Cancer Confusion Among Half of Financial Services Employees

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Widespread confusion about cancer symptoms among employees could be leading to delayed diagnoses and irregular self-examinations according to new research by Bupa UK.

One in two people in the UK will be diagnosed with cancer in their lifetime, however 53% of employees in the financial services sector are confused about what to check for when it comes to common cancers such as skin, bowel or lung.

The study found over half (56%) also say it is hard to remember the warning signs or physical changes they should look for. As a result, a third (32%) of employees have never checked themselves.

This confusion is one of the significant factors that could delay diagnosis. One in five (19%) employees said they have delayed seeking medical advice about a symptom as they “didn’t realise what to look for”. But for a fifth of these people (4%), this symptom was later diagnosed as cancerous.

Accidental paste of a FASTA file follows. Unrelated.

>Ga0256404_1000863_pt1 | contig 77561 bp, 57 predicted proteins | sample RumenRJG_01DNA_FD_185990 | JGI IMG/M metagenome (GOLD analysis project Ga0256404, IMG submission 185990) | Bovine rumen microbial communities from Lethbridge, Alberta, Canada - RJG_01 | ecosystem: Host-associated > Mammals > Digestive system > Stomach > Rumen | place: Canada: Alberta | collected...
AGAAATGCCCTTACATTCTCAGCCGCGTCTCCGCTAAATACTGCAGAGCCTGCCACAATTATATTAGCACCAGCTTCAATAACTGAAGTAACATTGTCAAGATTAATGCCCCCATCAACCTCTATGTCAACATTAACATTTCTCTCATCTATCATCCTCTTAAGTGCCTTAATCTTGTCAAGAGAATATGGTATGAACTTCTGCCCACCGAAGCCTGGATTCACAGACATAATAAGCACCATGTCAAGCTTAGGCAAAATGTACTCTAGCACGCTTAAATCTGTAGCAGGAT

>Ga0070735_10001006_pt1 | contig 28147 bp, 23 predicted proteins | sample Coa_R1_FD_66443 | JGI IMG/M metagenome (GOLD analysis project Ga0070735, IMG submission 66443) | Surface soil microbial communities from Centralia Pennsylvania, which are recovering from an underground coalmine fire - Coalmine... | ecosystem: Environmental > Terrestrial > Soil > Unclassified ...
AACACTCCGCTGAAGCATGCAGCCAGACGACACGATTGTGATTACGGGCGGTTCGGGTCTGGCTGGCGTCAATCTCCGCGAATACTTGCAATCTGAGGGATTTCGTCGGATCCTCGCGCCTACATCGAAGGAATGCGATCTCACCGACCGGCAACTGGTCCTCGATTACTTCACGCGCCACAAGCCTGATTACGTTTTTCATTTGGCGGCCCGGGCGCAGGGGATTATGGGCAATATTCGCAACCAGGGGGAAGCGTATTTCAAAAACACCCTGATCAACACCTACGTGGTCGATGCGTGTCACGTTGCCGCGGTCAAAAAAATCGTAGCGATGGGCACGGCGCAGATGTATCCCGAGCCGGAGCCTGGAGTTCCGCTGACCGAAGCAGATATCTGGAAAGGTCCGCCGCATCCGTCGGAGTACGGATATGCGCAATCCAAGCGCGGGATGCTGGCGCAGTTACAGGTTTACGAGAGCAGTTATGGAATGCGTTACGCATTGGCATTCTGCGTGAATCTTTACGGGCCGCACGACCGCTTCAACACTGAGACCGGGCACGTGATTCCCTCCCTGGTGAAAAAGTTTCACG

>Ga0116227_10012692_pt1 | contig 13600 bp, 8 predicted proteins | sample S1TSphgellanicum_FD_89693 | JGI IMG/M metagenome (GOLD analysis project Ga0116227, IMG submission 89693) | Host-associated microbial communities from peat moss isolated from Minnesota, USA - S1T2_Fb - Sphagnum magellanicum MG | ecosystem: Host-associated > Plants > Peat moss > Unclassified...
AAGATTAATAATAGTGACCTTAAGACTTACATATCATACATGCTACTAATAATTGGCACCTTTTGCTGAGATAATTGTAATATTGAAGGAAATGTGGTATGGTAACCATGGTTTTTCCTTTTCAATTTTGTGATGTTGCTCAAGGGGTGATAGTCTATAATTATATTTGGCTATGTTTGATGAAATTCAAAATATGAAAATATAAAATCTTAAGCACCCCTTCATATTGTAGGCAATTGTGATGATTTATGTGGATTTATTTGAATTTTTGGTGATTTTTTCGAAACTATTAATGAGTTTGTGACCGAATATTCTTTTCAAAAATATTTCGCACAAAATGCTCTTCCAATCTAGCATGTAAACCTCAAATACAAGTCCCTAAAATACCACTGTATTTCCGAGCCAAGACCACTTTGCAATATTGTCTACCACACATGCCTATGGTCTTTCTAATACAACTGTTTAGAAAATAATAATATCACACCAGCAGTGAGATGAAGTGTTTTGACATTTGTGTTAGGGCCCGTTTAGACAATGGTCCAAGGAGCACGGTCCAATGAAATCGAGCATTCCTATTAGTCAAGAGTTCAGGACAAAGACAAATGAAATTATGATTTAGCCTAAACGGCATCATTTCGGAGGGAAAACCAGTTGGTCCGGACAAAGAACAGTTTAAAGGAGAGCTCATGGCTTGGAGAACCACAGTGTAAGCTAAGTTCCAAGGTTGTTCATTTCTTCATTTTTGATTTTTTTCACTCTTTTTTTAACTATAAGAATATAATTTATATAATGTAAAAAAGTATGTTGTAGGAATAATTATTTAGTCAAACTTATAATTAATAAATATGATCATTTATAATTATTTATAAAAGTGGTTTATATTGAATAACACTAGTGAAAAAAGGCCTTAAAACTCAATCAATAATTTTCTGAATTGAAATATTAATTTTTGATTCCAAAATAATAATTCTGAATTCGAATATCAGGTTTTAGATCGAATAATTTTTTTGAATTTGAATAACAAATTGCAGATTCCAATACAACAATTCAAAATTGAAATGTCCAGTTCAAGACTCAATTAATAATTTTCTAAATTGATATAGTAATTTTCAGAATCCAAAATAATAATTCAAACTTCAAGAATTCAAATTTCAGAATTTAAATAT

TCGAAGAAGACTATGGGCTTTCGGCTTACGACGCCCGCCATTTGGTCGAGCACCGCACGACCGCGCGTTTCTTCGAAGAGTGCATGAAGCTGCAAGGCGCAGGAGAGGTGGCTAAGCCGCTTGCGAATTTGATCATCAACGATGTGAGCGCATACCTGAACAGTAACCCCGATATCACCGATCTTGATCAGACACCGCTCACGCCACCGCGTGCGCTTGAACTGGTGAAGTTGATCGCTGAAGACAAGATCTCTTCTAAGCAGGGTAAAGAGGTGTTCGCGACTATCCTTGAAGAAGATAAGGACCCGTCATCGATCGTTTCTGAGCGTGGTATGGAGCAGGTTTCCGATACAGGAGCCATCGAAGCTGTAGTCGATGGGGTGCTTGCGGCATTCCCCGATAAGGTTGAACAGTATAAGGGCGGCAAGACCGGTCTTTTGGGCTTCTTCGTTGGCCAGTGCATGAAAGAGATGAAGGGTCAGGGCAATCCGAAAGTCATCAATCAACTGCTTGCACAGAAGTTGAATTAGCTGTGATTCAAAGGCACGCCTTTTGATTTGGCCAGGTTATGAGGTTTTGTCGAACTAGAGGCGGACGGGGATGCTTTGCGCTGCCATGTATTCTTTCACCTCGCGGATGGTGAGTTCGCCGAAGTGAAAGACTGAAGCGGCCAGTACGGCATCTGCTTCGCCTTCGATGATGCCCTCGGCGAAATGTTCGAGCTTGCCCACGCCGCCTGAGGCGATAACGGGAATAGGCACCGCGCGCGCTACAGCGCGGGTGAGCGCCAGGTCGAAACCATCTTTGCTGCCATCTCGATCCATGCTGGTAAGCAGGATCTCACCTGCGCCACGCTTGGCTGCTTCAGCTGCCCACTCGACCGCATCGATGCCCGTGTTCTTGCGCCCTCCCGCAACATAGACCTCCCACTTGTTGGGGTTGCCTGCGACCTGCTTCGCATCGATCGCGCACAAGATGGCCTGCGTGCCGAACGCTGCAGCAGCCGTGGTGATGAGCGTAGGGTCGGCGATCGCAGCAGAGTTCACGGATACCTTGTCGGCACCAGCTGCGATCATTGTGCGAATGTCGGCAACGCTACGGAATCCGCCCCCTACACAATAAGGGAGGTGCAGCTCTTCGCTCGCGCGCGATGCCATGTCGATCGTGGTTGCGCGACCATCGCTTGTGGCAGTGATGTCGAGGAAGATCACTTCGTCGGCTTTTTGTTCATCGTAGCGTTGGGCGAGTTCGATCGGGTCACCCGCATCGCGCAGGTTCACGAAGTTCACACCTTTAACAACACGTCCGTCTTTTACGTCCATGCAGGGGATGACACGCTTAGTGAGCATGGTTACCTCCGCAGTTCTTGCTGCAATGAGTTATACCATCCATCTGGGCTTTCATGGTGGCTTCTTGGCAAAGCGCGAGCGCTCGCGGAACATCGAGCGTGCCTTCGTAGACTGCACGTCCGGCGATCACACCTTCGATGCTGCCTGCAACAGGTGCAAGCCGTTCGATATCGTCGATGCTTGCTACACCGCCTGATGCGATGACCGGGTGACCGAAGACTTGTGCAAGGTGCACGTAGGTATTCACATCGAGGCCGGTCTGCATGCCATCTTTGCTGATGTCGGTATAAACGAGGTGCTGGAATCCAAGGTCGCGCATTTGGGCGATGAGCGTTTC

Additionally, a third (35%) of those across the financial services sector would worry about taking time off from work to have a symptom checked.

Being able to recognise if something is wrong is important for improving survival rates, which is why Bupa has created a simple Cancer Check-CUP guide, which can be incorporated into health and wellbeing guidance for employees.

If someone experiences all three signs they should get medical advice.

Change:

Is something about your body different or unusual? Is something new, or does something feel ‘wrong’ to you? Trust yourself to know what is right and wrong and seek help.

Unexplained:

Can you pinpoint why something has changed, why you are feeling physically unwell? If not, it is worth further investigation.

Persistent:

Have you been experiencing this or feeling unwell for longer than two weeks? Watch out for the symptoms that you can’t shake off.

Creating a culture where people feel comfortable discussing health challenges at work can help ensure that employees receive the support they need, but the research also highlights that for nearly half (46%), cancer isn’t talked about in their workplace.

(Source: Bupa)

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